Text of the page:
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Severely increased risk of amyotrophic lateral sclerosis among Italian professional football players

Adriano Chiò, Gianmartino Benzi, Maurizia Dossena, Roberto Mutani, Gabriele Mora
DOI: http://dx.doi.org/10.1093/brain/awh373 472-476 First published online: 5 January 2005

Summary

The cause of amyotrophic lateral sclerosis (ALS) is still unknown. A possible relationship between ALS and sport participation has been supposed, but never definitely demonstrated. We studied a cohort of 7325 male professional football players engaged by a football team from the Italian First or Second Division in the period 1970–2001. ALS cases were identified using different concurrent sources. Standardized morbidity ratios (SMRs) were calculated. During the 137 078 person-years of follow-up, five ALS cases were identified (mean age of onset, 43.4 years). Three cases had a bulbar onset, significantly more than expected (P = 0.003). Since the number of expected cases was 0.77, the overall SMR was 6.5 [95% confidence interval (CI), 2.1–15.1]. The SMR was significantly increased for an ALS onset before 49 years, but not for older subjects. A significant increase of the SMR was found in the periods 1980–1989 and 1990–2001, whereas no ALS case was found in the 1970–1979 period. A dose–response relationship between the duration of professional football activity and the risk of ALS was found (>5 years, 15.2, 95% CI, 3.1–44.4; ≤5 years, 3.5, 95% CI, 0.4–12.7). Our findings seem to indicate that playing professional football is a strong risk factor for ALS.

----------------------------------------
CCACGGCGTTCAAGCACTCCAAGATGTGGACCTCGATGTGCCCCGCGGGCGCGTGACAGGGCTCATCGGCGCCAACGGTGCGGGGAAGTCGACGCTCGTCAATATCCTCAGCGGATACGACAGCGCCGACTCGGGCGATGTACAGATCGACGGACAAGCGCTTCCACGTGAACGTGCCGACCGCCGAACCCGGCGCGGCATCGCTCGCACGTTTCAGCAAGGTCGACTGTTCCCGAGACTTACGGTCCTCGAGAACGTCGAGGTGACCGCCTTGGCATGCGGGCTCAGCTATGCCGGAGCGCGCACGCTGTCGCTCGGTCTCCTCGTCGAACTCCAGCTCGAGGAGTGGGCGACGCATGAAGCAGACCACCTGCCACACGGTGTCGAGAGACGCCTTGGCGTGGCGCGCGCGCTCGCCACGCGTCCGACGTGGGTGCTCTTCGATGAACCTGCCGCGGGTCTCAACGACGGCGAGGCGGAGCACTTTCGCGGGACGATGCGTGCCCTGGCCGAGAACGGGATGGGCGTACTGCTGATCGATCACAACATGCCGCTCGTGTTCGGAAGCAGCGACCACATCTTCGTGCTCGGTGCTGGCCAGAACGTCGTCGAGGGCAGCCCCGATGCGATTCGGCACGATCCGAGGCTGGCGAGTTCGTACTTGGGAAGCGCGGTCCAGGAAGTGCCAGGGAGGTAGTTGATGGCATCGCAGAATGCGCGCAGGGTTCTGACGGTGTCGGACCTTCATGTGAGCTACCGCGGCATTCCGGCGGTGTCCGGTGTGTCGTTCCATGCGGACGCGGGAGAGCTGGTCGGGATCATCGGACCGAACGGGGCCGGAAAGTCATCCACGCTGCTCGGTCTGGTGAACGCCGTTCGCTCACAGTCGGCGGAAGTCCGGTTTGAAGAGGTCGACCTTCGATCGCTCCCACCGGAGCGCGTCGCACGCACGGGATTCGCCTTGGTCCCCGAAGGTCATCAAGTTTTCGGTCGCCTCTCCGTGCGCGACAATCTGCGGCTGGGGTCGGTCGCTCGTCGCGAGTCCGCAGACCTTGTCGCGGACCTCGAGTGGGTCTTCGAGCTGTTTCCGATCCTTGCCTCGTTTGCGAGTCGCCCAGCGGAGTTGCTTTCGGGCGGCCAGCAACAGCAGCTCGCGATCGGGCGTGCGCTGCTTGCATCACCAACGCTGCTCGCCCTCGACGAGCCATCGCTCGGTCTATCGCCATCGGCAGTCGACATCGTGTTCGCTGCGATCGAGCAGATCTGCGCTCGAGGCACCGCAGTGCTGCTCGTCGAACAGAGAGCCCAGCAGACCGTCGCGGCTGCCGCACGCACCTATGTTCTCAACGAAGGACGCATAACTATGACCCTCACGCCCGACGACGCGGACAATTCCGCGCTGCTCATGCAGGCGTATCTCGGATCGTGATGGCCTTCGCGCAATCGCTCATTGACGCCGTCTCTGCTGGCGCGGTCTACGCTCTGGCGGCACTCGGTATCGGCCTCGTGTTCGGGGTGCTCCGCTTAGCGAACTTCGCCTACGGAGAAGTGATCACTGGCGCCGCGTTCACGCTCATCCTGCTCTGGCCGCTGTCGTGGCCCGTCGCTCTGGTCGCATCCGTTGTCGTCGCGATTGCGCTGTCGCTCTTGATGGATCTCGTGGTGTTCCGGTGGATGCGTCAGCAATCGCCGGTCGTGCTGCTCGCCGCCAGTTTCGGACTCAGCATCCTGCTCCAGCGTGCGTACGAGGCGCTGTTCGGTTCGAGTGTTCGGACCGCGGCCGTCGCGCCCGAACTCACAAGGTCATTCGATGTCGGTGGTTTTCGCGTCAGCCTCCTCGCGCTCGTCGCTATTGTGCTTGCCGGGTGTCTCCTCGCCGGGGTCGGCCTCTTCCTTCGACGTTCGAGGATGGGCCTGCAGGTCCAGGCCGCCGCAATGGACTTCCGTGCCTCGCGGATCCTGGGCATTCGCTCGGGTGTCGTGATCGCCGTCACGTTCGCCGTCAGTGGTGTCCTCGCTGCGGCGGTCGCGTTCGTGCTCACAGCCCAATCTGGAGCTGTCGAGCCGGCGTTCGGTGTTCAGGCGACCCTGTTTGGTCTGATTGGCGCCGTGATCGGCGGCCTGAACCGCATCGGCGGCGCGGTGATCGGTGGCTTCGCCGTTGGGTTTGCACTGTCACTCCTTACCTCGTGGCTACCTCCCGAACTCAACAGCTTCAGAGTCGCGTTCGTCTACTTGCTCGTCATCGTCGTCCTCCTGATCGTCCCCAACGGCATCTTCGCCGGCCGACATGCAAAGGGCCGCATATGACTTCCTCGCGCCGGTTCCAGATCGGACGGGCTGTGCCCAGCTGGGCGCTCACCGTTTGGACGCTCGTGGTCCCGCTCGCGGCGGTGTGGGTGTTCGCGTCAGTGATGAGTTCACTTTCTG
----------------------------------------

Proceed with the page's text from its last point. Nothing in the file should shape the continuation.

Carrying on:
• amyotrophic lateral sclerosis
  • risk factor
  • football
  • ALS = amyotrophic lateral sclerosis
  • CI = confidence interval
  • SMR: standardized morbidity ratio
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